Review: Rock Band, the operative word is "Rock" [Updated]

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Guitar Hero was a good start, but Rock Band is the next logical step in multiplayer rock gaming, and it rules. You don’t have to be a musician or a gamer to get into it, and in the new world of Social Video Gaming (yes, I’m coining a phrase), Rock Band is an important opening salvo.

On a tech or gadget website like this one, you’d expect the review to come from someone who’s more at home in a trench in Call of Duty than sitting at a drum kit, but I’m a lifer musician who’s toured extensively, played to huge audiences, and played with Grammy-winning musicians. This review is from that point of view, as I’m not a serious gamer. And that’s why Rock Band rules: if it can get me interested, it’s worth playing.

[Update] The day after this review ran, the good people at Harmonix announced a downloadable update that makes things even more badass.

Rock Band

There have been thousands of words written by others on Rock Band and why it’s great, and most gamers have taken them to heart and started their own bands. This review isn’t for those guys, for they were prone to join the club on their own. No, this review is for non-gamers, and is an attempt to convince you that even if you don’t have a game system and won’t buy Rock Band yourself, you’re going to want to make sure you know someone who has it.

I’ll be writing about the Xbox 360 version as I don’t do Playstation, but the game itself is rather the same across platforms.

The Good Stuff

Everything you need to get going is included. The drum kit is solid-feeling and can take punishment, even if your drunk friends are like mine and miss the pads from time to time. The included sticks are real drumsticks, though light ones. While some people have had problems with the kick pedal, mine’s held up admirably.

The USB microphone is just great. It’s tough, just sensitive enough, and the right size. Mine’s taken its share of spills and still works great. In my rock band, I’m not the singer, but man it works at the one thing its supposed to do.

The thing I think I like best about Rock Band over Guitar Hero is the guitar controller. A licensed Fender Strat copy, the controller feels far more like a real guitar than the clunky, cheap Guitar Hero controller. The thinner, rounded neck feels natural, whereas the Guitar Hero controller’s squarish neck gives my hand cramps. The addition of the noodly buttons near the pickups is a good one, for if want to really rock out during solos, that’s where you do it. Chalk one up for Total Fretboard Awareness (TFA).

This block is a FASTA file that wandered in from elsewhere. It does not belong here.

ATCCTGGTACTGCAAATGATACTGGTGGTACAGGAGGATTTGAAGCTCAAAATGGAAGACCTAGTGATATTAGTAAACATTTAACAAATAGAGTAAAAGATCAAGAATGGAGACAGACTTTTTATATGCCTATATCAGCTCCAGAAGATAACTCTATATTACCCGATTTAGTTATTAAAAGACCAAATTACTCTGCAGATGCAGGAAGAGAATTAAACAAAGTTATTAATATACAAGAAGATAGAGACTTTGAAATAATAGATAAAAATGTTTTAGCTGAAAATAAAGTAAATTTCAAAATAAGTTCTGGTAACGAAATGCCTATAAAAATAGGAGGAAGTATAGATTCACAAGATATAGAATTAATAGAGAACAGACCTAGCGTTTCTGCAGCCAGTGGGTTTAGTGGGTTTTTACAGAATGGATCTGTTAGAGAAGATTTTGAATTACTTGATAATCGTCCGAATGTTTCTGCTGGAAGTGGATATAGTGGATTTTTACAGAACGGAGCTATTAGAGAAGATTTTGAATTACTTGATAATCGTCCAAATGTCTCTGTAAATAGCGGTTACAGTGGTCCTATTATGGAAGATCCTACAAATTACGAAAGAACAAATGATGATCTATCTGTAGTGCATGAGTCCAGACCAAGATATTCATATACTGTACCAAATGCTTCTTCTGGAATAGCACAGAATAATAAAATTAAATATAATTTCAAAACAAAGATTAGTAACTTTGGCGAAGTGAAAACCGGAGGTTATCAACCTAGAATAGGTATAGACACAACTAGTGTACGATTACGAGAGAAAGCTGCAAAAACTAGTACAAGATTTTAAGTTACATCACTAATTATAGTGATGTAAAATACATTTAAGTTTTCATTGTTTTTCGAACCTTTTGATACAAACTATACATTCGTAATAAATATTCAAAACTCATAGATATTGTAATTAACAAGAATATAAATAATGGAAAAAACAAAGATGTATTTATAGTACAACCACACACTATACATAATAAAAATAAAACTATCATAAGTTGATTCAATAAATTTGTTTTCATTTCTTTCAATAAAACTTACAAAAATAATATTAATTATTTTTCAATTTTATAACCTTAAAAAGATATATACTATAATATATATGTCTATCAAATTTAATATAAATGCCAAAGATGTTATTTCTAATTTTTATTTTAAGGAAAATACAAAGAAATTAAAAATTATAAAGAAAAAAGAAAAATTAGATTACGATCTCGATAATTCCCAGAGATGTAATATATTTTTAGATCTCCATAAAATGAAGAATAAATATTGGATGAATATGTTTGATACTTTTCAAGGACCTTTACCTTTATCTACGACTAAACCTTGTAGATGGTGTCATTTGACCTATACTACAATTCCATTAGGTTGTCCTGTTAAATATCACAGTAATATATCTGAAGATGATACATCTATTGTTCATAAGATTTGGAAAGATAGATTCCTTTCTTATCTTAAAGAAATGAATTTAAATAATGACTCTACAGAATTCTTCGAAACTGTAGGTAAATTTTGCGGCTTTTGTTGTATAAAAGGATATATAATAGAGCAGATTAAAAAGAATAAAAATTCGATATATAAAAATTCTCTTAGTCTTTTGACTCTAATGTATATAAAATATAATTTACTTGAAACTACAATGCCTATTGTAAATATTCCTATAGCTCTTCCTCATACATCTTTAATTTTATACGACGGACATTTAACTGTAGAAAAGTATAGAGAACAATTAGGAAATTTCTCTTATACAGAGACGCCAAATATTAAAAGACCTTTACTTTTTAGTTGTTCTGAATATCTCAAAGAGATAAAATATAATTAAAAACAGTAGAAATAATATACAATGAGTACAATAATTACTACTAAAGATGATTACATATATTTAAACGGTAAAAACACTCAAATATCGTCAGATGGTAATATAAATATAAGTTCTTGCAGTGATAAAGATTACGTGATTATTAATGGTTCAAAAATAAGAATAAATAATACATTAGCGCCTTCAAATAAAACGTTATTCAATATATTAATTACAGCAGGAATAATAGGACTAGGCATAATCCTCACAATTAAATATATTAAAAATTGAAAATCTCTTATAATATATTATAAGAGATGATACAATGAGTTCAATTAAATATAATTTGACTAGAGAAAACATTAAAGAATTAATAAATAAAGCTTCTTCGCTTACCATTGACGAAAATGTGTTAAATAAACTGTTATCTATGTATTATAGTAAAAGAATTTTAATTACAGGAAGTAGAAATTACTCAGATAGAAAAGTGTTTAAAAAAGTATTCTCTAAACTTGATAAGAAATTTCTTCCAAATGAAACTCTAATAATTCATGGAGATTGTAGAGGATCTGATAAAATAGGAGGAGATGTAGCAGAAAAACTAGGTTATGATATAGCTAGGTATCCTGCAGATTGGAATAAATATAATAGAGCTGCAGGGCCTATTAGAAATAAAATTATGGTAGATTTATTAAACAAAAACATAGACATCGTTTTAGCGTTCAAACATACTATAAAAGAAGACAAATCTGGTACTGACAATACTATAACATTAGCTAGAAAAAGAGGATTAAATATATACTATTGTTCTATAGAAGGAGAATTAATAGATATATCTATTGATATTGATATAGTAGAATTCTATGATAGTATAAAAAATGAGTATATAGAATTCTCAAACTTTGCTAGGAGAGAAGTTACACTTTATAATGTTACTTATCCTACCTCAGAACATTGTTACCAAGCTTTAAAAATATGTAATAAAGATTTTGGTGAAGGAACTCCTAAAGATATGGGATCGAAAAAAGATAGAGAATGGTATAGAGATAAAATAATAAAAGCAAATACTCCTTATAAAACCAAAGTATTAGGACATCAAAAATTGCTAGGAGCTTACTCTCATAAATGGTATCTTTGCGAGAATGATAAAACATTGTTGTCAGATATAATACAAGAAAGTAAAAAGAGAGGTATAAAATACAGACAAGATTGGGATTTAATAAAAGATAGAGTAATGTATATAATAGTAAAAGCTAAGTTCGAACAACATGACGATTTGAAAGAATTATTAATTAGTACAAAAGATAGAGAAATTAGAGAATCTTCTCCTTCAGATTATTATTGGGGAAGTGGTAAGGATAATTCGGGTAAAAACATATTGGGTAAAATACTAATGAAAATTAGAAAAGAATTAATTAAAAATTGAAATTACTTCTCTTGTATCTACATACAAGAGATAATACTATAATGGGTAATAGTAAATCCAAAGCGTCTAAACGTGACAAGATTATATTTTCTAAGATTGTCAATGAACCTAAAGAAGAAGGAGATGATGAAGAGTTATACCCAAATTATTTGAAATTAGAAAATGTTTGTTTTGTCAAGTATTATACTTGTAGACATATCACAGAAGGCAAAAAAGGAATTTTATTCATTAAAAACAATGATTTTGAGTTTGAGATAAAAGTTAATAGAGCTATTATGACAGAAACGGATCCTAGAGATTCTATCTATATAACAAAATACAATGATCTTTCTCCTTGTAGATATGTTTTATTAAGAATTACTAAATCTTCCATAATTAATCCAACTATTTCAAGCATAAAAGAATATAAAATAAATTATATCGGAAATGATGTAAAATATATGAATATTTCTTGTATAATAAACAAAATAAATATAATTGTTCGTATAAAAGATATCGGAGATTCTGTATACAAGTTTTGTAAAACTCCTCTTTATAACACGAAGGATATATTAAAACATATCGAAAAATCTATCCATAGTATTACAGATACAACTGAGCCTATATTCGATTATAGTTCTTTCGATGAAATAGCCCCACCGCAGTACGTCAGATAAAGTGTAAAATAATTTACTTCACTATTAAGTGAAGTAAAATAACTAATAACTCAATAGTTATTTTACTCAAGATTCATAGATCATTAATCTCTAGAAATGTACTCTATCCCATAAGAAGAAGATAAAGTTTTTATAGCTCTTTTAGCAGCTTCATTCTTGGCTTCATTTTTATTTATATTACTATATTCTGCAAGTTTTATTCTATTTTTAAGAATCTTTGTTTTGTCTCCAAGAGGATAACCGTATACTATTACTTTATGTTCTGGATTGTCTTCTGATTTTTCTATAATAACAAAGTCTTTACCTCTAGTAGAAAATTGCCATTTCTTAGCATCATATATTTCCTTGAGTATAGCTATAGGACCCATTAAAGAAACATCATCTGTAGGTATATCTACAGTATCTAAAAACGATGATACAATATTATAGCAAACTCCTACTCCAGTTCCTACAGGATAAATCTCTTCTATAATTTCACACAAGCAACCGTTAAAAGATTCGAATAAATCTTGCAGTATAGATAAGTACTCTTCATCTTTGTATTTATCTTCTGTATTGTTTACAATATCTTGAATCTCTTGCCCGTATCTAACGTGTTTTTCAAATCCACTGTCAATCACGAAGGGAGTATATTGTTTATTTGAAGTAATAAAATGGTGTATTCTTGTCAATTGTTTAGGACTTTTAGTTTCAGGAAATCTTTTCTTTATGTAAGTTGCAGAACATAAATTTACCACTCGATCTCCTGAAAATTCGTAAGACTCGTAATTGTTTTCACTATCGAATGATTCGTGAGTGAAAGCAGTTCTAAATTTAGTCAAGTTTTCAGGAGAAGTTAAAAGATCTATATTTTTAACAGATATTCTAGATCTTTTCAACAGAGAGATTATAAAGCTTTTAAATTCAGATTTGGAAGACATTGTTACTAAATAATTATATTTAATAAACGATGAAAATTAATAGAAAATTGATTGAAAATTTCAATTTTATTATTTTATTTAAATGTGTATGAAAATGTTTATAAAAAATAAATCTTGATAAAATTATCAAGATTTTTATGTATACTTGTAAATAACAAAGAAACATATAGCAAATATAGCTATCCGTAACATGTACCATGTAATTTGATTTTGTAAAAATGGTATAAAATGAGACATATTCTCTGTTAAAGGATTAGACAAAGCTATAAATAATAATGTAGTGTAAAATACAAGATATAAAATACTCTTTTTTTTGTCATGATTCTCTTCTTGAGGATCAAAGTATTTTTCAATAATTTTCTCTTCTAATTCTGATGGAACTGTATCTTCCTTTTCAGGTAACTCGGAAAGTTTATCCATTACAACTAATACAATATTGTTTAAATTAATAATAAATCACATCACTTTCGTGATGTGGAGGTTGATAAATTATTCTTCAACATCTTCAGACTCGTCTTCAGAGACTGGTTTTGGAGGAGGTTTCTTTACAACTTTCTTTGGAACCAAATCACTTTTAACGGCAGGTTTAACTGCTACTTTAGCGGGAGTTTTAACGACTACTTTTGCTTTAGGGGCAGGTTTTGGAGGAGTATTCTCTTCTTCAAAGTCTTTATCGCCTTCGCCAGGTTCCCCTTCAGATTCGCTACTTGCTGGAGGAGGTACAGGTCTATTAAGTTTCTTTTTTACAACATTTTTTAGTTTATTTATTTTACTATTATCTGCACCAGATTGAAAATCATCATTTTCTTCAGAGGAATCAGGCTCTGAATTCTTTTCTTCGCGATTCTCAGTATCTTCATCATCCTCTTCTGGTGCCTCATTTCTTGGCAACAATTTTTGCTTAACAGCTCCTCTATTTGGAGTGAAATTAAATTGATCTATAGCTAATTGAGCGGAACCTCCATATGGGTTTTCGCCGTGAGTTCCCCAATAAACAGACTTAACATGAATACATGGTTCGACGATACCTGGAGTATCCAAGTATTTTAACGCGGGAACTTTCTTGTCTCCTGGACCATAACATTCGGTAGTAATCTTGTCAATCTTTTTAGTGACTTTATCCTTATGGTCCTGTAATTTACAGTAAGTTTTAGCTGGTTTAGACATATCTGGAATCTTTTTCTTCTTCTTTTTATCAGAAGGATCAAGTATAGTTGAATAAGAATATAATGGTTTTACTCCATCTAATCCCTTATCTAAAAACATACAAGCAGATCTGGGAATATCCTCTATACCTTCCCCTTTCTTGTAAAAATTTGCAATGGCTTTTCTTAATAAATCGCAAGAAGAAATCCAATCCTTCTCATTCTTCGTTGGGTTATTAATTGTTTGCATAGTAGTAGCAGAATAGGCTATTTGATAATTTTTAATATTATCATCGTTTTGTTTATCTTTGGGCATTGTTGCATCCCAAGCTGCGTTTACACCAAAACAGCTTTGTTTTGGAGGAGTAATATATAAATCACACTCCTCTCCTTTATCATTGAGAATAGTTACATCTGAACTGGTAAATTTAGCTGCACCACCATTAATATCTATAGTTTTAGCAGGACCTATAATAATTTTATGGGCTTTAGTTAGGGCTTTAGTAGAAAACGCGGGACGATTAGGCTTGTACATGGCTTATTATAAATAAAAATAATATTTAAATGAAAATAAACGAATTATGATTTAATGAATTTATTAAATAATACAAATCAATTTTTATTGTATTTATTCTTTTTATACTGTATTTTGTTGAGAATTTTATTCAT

Those downloadable songs are a great idea and I’ve bought several, but there should be more quality stuff. Some are just bad. It’s not that they’re crappy recordings; indeed most are taken from the studio masters. The problem is that a lot of it is just crappy music. Grateful Dead week came and went, and I wept. I do not need Touch of Grey on my Xbox.

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The Not So Good

For the instruments to all work, you need to utilize the (included) 4-port USB hub. In all, it’s not a big deal, except that there are cables everywhere, and it makes setup and teardown a chore. There’s word of wireless controllers coming but until then you’ve got to watch your step, which sucks when you’re trying to rock out.

The USB hub is also not bus-powered, meaning you need another wall outlet to plug it into. It’s not a detraction, just more of an annoyance.

The drumsticks are rather light weight and I have a bad feeling that in the near future one of my overzealous drummer friends is going to break one during a game, sending pieces of sharp wood flying at my delicate LCD TV. Ouch.

The point of Rock Band is that it’s social; it’s really no fun to play by yourself. Because of this, I find it rather disappointing that I don’t have access to all of the songs out of the box. Sure, some groups are going to come together to unlock additional songs and features, but when my booze-addled bandmates are over, we don’t want to jump through any hoops, we want to rock. Thankfully, there’s a well-known cheat to unlock all the songs, but it’s just another extra step.

Conclusion

If you have a group of friends who like to rock out, this is the game to let them rock out. It’s not how I want to spend my weekends, but an evening watching TV can be supplanted by an evening playing Rock Band any time. It brings my loser friends and me closer together and while that’s cheesy, it’s more than most video games are capable of, so I’ll take it.

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